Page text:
The Anatomy of the Jawbone

Dr. Aziza Askari recently became a member of the American Academy of Craniofacial Pain, so over the next few weeks we’ll be taking a look at all things related to jawbone health. Why? Because oral health refers to all parts of your mouth and oral system, including your jawbone, also known as the mandible, which is the bone that holds the bottom teeth.

To learn more about the relationship between the health and beauty of your smile and the health of your jaw, you first need to understand the anatomy of your jawbone and how it functions.

The Anatomy of the Mandible (Lower Jaw)

The mandible is the largest and strongest bone in the face and serves as the base for the lower teeth. It consists of a curved, horizontal portion, the body, two perpendicular portions, and the rami, which unite the ends of the body of the bone.

Now, let’s take an up-close look at each component of the mandible. The body, scientifically referred to as corpus mandibulae, is the main structure of the jawbone and is shaped somewhat like a horseshoe with two surfaces and two borders.

There are several surfaces on the mandible. The external surface is located just under your bottom front teeth and is connected to the mental protuberance, the base of which is depressed in the center but raised on either side to form the mental tubercle. These structures are all located in the front region of the jawbone. Moving towards the back of the jaw, the incisive fossa, mental foramen, and oblique line extend on the outer edge of the jawbone body. The internal part of the jaw consists of fewer parts. The internal surface is concave from side to side and mirrors the position of the external surface.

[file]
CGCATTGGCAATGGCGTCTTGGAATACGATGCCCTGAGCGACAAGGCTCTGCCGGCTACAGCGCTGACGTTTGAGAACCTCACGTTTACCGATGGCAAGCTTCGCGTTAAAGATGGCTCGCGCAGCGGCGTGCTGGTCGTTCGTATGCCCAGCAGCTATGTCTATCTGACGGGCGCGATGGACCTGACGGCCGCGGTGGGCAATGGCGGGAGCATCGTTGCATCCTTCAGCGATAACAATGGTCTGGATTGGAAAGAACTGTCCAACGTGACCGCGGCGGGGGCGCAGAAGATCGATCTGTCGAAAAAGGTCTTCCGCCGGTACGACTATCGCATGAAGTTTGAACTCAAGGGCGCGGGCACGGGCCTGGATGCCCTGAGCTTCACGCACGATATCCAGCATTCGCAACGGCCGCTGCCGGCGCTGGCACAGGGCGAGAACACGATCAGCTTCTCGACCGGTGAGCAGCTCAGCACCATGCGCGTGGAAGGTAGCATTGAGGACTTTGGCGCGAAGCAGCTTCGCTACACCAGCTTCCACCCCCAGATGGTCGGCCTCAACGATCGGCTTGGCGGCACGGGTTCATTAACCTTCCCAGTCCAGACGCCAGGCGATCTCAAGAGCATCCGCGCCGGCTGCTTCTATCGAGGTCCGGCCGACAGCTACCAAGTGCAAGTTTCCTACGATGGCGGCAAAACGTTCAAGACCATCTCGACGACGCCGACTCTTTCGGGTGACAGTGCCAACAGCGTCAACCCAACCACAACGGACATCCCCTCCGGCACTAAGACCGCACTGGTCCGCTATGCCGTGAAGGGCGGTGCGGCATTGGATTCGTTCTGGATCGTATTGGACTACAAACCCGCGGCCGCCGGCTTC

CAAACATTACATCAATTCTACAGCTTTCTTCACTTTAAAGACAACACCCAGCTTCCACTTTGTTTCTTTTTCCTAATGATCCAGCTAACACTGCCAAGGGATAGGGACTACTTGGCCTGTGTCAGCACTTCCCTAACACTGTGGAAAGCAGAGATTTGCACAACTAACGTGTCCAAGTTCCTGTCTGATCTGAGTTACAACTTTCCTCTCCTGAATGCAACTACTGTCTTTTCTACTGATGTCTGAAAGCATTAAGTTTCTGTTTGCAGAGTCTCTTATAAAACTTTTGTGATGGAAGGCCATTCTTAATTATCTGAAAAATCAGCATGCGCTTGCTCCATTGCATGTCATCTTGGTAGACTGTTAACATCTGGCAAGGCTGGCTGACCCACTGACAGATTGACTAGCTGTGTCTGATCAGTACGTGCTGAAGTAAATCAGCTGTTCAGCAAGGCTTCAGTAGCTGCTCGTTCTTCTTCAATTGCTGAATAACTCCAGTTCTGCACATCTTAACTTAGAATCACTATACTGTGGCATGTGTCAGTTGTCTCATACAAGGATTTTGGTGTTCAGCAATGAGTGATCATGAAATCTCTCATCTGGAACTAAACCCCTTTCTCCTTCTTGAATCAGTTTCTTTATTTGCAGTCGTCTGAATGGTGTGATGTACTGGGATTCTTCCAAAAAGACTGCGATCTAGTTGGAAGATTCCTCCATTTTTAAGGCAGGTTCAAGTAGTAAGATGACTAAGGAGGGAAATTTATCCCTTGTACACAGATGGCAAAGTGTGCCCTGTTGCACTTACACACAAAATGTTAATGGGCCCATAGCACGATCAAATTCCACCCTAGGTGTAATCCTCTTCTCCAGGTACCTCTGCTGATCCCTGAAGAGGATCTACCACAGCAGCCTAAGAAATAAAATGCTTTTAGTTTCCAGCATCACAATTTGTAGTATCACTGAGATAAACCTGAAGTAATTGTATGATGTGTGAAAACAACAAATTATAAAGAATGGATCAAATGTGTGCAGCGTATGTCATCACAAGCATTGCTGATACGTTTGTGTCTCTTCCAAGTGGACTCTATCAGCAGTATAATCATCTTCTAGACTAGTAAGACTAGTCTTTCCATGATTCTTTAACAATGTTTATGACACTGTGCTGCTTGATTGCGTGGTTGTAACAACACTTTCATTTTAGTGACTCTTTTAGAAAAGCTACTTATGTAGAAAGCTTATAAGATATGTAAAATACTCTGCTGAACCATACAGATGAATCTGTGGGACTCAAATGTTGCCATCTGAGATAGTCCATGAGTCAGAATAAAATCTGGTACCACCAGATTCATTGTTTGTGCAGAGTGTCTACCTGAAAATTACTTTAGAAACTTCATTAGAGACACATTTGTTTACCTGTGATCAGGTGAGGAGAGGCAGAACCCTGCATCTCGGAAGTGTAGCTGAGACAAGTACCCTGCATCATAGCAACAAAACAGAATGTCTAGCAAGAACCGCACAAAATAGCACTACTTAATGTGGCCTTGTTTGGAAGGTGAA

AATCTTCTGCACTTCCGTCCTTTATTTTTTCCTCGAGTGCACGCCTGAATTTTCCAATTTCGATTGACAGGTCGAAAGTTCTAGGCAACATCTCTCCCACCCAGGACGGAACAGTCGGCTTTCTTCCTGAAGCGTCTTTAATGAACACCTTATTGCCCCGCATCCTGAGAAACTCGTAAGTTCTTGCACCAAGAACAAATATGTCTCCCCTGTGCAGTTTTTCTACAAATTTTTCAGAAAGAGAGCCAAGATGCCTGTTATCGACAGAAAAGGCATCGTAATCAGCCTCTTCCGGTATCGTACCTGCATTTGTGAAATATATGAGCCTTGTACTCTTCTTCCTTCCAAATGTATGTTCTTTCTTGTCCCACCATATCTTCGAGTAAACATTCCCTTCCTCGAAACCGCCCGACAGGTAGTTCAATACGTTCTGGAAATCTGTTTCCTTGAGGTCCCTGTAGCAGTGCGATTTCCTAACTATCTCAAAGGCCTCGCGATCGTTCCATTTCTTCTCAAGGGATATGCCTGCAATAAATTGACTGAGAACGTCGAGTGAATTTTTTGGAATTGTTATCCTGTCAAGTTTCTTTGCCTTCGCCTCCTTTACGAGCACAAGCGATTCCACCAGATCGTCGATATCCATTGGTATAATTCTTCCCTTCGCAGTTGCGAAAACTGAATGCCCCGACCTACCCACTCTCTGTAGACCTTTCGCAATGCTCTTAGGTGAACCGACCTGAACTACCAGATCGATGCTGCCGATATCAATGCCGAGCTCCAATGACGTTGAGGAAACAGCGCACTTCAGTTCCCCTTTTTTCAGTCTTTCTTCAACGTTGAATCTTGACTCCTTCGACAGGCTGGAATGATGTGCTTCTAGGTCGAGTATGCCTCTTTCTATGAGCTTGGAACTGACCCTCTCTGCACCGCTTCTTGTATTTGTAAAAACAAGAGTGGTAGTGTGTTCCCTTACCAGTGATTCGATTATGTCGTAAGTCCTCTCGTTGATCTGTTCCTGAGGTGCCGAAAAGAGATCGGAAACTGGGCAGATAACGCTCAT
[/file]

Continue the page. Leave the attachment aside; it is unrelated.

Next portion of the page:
The superior (alveolar) border is wider behind than it is in the front and is hollowed into cavities, which vary inside depending on the size and shape of the teeth that they contain. The inferior border is rounded, longer than the superior, and thicker in front than behind.

The ramus is quadrilateral in shape and has two surfaces, four borders, and two processes.

What These Terms Mean to You

We know that this can sound overwhelming and unfamiliar, but one of our goals here at Comfort Dental Spa is for our patients to be as informed as possible about what’s going on inside of their mouths and with their dental care. We offer a number of jaw-related treatments, including those for TMJ dysfunction, bone grafting, facial trauma reconstruction, wisdom teeth extractions, and other treatments for malocclusion. Over the next few weeks, we’ll be taking an in-depth look at several components of jawbone health and how it relates to the health and beauty of your smile.